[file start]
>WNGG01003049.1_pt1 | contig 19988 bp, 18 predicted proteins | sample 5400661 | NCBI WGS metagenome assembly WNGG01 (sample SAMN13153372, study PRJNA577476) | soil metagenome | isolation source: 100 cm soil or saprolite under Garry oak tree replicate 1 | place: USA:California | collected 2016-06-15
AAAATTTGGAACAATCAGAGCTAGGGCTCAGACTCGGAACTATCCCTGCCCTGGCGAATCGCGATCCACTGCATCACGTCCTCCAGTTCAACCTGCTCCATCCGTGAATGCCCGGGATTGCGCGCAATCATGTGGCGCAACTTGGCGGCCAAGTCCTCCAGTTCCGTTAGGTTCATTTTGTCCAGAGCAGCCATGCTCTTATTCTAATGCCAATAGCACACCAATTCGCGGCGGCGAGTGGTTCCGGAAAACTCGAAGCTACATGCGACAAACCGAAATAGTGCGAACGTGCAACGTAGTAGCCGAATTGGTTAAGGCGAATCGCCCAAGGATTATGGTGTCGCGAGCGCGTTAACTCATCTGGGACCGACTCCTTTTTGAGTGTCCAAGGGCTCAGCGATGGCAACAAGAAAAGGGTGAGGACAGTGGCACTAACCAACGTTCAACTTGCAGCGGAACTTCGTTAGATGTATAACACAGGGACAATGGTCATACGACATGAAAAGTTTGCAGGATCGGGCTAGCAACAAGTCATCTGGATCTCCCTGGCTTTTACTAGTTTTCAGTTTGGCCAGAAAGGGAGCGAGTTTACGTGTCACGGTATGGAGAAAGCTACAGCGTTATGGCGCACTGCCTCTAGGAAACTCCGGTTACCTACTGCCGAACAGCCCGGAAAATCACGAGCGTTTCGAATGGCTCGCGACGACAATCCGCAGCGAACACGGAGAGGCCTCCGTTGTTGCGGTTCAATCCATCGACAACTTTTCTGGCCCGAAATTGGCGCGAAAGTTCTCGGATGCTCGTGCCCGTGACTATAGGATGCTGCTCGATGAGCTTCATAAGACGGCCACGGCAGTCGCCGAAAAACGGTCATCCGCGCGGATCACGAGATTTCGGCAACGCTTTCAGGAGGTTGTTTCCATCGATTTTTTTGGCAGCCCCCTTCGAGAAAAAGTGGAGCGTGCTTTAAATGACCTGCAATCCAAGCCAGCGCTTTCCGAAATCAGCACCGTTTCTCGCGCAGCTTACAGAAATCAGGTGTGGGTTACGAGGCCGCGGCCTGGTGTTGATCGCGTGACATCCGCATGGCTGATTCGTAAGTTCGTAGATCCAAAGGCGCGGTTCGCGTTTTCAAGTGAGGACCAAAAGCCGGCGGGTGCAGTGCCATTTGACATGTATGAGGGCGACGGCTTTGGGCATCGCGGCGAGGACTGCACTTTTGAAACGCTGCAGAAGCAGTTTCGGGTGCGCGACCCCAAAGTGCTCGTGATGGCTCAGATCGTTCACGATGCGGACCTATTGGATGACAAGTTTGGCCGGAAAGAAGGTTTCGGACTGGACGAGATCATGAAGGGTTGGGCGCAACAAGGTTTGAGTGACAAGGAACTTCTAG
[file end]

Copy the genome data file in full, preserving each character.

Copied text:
>WNGG01003049.1_pt1 | contig 19988 bp, 18 predicted proteins | sample 5400661 | NCBI WGS metagenome assembly WNGG01 (sample SAMN13153372, study PRJNA577476) | soil metagenome | isolation source: 100 cm soil or saprolite under Garry oak tree replicate 1 | place: USA:California | collected 2016-06-15
AAAATTTGGAACAATCAGAGCTAGGGCTCAGACTCGGAACTATCCCTGCCCTGGCGAATCGCGATCCACTGCATCACGTCCTCCAGTTCAACCTGCTCCATCCGTGAATGCCCGGGATTGCGCGCAATCATGTGGCGCAACTTGGCGGCCAAGTCCTCCAGTTCCGTTAGGTTCATTTTGTCCAGAGCAGCCATGCTCTTATTCTAATGCCAATAGCACACCAATTCGCGGCGGCGAGTGGTTCCGGAAAACTCGAAGCTACATGCGACAAACCGAAATAGTGCGAACGTGCAACGTAGTAGCCGAATTGGTTAAGGCGAATCGCCCAAGGATTATGGTGTCGCGAGCGCGTTAACTCATCTGGGACCGACTCCTTTTTGAGTGTCCAAGGGCTCAGCGATGGCAACAAGAAAAGGGTGAGGACAGTGGCACTAACCAACGTTCAACTTGCAGCGGAACTTCGTTAGATGTATAACACAGGGACAATGGTCATACGACATGAAAAGTTTGCAGGATCGGGCTAGCAACAAGTCATCTGGATCTCCCTGGCTTTTACTAGTTTTCAGTTTGGCCAGAAAGGGAGCGAGTTTACGTGTCACGGTATGGAGAAAGCTACAGCGTTATGGCGCACTGCCTCTAGGAAACTCCGGTTACCTACTGCCGAACAGCCCGGAAAATCACGAGCGTTTCGAATGGCTCGCGACGACAATCCGCAGCGAACACGGAGAGGCCTCCGTTGTTGCGGTTCAATCCATCGACAACTTTTCTGGCCCGAAATTGGCGCGAAAGTTCTCGGATGCTCGTGCCCGTGACTATAGGATGCTGCTCGATGAGCTTCATAAGACGGCCACGGCAGTCGCCGAAAAACGGTCATCCGCGCGGATCACGAGATTTCGGCAACGCTTTCAGGAGGTTGTTTCCATCGATTTTTTTGGCAGCCCCCTTCGAGAAAAAGTGGAGCGTGCTTTAAATGACCTGCAATCCAAGCCAGCGCTTTCCGAAATCAGCACCGTTTCTCGCGCAGCTTACAGAAATCAGGTGTGGGTTACGAGGCCGCGGCCTGGTGTTGATCGCGTGACATCCGCATGGCTGATTCGTAAGTTCGTAGATCCAAAGGCGCGGTTCGCGTTTTCAAGTGAGGACCAAAAGCCGGCGGGTGCAGTGCCATTTGACATGTATGAGGGCGACGGCTTTGGGCATCGCGGCGAGGACTGCACTTTTGAAACGCTGCAGAAGCAGTTTCGGGTGCGCGACCCCAAAGTGCTCGTGATGGCTCAGATCGTTCACGATGCGGACCTATTGGATGACAAGTTTGGCCGGAAAGAAGGTTTCGGACTGGACGAGATCATGAAGGGTTGGGCGCAACAAGGTTTGAGTGACAAGGAACTTCTAG